This British filmmaker has been cutting his own niche with gritty, darkly comedic, often violent movies of people dealing with strange forces beyond their control. Sound familiar? Give Wheatley the keys to the Fantasticar and there may be way too many buckets of blood for Marvel’s taste, but if he can dial the gore back, his insight into the brutal human psyche could deliver a splashy, character-driven success.

6. Jennifer Kent

Jennifer Kent (Left)

Like Amirpour, Kent is basically a rookie, but dear god what a debut. The Aussie filmmaker’s film The Babadook became a new horror classic from the moment it premiered at last year’s Sundance Film Festival, and it has grown exponentially in reputation since then. After seeing the film, Exorcist director William Friedkin tweeted, “I’ve never seen a more terrifying film than THE BABADOOK. It will scare the hell out of you as it did me.” High praise! While Fantastic Four may not be the most horror-minded story, getting Kent to shift that unbelievable talent into a bigger context could deepen the storytelling. She met with execs to potentially direct the Wonder Woman movie for Warner Bros. but was passed over, so we know she’s into the idea of going big.

7. Marc Webb

Poor Marc Webb. He had so much going for him after 500 Days of Summer became the indie rom-com darling that your girlfriend made you watch again and again. Then The Amazing Spider-Man came web-slinging into his life. But the failure of the Spider-Man reboot and its sequel weren’t all Webb’s fault, and his direction showed that he was more than capable of at least trying to tie together the ideas of a superhero universe. Give him an intelligent script and then see what he can do.

8. Brandon Cronenberg

Current Fantastic Four director Josh Trank cited body horror maestro David Cronenberg’s movies Scanners and The Fly as major influences on his take, which is probably the most informed thing a filmmaker has put into a superhero movie in awhile. Too bad he couldn’t stick the landing. But if we still love the gritty, body horror route for the Fantastic Four, why not get as close to Cronenberg as possible (we’re pretty sure Cronenberg himself would balk at the idea) and get his son Brandon, who directed a typically creepy movie of his own called Antiviral in 2012? Give him a shot to make something, and it’d probably be the most disgusting superhero movie ever made.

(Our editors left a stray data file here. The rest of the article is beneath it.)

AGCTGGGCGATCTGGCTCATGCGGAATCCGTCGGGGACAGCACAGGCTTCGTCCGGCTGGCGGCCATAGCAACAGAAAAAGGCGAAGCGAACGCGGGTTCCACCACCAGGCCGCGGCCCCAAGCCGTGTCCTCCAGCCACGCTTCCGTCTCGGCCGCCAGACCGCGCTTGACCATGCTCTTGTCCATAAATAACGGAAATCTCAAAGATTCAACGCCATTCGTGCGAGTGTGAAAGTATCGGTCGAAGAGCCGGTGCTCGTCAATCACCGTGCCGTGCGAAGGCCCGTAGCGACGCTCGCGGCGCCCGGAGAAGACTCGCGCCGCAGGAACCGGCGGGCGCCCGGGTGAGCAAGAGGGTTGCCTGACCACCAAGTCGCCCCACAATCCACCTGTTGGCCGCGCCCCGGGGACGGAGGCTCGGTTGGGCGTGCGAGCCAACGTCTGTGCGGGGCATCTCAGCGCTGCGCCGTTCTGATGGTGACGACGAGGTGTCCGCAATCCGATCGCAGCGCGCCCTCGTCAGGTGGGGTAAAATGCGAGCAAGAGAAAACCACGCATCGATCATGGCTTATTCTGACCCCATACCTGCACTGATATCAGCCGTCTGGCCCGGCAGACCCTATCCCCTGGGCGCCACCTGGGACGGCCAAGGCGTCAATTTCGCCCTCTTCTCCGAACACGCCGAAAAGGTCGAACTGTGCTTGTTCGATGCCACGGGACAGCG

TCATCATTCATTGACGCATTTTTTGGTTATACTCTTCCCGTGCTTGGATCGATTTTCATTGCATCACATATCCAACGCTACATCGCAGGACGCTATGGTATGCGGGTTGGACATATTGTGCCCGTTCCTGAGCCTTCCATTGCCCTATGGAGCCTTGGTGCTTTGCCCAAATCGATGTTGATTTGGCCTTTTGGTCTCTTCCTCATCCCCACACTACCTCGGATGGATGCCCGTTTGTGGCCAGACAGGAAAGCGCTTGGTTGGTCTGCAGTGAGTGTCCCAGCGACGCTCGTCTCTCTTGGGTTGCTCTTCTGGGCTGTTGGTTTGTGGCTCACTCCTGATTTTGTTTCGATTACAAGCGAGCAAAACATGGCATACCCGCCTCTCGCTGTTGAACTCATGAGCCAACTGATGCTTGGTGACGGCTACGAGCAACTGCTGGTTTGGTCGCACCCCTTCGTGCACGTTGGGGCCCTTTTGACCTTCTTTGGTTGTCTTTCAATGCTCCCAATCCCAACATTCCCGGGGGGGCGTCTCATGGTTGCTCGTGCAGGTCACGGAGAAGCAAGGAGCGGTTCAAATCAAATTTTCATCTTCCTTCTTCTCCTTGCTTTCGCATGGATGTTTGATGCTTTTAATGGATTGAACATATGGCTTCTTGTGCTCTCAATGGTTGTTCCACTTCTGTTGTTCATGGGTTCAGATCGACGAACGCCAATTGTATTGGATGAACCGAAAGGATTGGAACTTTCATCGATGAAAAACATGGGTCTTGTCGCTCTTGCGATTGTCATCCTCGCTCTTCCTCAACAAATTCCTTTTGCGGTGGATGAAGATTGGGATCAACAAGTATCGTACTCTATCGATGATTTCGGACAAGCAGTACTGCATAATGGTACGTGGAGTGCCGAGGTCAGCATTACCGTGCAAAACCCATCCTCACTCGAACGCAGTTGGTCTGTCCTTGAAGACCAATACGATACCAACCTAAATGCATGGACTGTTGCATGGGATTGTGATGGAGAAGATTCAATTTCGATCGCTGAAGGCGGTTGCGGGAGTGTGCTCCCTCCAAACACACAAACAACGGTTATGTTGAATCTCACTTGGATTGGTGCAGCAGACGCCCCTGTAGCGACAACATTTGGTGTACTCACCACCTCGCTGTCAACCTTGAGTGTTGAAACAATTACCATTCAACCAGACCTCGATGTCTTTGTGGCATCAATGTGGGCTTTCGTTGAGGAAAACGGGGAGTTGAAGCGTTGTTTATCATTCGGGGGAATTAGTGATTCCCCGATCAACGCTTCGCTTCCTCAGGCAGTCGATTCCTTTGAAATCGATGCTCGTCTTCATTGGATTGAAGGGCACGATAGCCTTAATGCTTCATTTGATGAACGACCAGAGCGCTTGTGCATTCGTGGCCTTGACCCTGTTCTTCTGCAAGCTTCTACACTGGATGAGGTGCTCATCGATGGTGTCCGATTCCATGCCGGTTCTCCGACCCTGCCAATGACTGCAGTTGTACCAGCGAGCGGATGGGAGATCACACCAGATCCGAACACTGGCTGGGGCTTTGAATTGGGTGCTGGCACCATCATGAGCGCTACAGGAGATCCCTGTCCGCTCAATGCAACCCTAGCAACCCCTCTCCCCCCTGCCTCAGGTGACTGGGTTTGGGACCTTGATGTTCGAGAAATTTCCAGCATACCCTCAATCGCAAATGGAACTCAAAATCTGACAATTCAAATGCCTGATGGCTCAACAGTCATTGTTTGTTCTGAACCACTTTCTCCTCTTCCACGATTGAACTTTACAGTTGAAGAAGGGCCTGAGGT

9. Josh Trank

No, that’s not a typo. Trank himself was like many of the directors on this list: young, green, full of ideas. He got his shot to go from small-minded flick to multi-million dollar blockbuster franchise, and he may have bungled it. Fantastic Four was to be his big breakout, and if it’s not, then, so what? This may not make sense by any means, but the dude is obviously talented and worthy of another shot. Based on his first movie alone — not to mention his controversial exit from one of the standalone Star Wars movies — he’s definitely embedded in the superhero and sci-fi mythology in a deep way. He gave it the old college try, so just let him keep trying.

10. The Wildcard

This is a bit of a cheat, but given that Fantastic Four was rebooted just 10 years after it originally came out means that we still may not have gotten the newest film festival hit that could prove that some budding film school talent could easily take over the reins and deliver a great Fantastic Four movie. If we let the bomb destruction settle for a second (if the new movie is, in fact, a bomb), and we take into consideration the fact that Marvel may be handed the rights to the franchise to fit into some far off Marvel Cinematic Universe phase, then we’ll just have to be okay with the fact that they’ll pluck some young person out of obscurity. It’s what Marvel does best.